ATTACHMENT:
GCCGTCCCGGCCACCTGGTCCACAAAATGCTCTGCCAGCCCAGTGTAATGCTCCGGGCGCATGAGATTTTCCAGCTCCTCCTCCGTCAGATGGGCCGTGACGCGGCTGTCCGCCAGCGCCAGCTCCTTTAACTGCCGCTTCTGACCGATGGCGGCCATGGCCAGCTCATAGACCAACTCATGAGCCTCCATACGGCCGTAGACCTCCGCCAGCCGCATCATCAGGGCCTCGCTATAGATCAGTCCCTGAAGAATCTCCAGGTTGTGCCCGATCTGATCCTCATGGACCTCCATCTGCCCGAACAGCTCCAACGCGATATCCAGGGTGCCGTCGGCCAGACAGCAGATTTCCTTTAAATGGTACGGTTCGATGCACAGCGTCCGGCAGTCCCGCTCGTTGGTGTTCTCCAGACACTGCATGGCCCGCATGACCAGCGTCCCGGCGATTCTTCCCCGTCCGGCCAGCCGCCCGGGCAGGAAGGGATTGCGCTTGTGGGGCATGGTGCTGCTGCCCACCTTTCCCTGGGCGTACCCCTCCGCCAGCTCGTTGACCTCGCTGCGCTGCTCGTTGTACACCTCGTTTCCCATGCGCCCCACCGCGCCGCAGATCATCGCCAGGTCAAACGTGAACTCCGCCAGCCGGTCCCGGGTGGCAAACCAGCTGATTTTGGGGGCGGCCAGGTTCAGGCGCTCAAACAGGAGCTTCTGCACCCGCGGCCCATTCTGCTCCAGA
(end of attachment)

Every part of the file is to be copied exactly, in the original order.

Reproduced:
GCCGTCCCGGCCACCTGGTCCACAAAATGCTCTGCCAGCCCAGTGTAATGCTCCGGGCGCATGAGATTTTCCAGCTCCTCCTCCGTCAGATGGGCCGTGACGCGGCTGTCCGCCAGCGCCAGCTCCTTTAACTGCCGCTTCTGACCGATGGCGGCCATGGCCAGCTCATAGACCAACTCATGAGCCTCCATACGGCCGTAGACCTCCGCCAGCCGCATCATCAGGGCCTCGCTATAGATCAGTCCCTGAAGAATCTCCAGGTTGTGCCCGATCTGATCCTCATGGACCTCCATCTGCCCGAACAGCTCCAACGCGATATCCAGGGTGCCGTCGGCCAGACAGCAGATTTCCTTTAAATGGTACGGTTCGATGCACAGCGTCCGGCAGTCCCGCTCGTTGGTGTTCTCCAGACACTGCATGGCCCGCATGACCAGCGTCCCGGCGATTCTTCCCCGTCCGGCCAGCCGCCCGGGCAGGAAGGGATTGCGCTTGTGGGGCATGGTGCTGCTGCCCACCTTTCCCTGGGCGTACCCCTCCGCCAGCTCGTTGACCTCGCTGCGCTGCTCGTTGTACACCTCGTTTCCCATGCGCCCCACCGCGCCGCAGATCATCGCCAGGTCAAACGTGAACTCCGCCAGCCGGTCCCGGGTGGCAAACCAGCTGATTTTGGGGGCGGCCAGGTTCAGGCGCTCAAACAGGAGCTTCTGCACCCGCGGCCCATTCTGCTCCAGA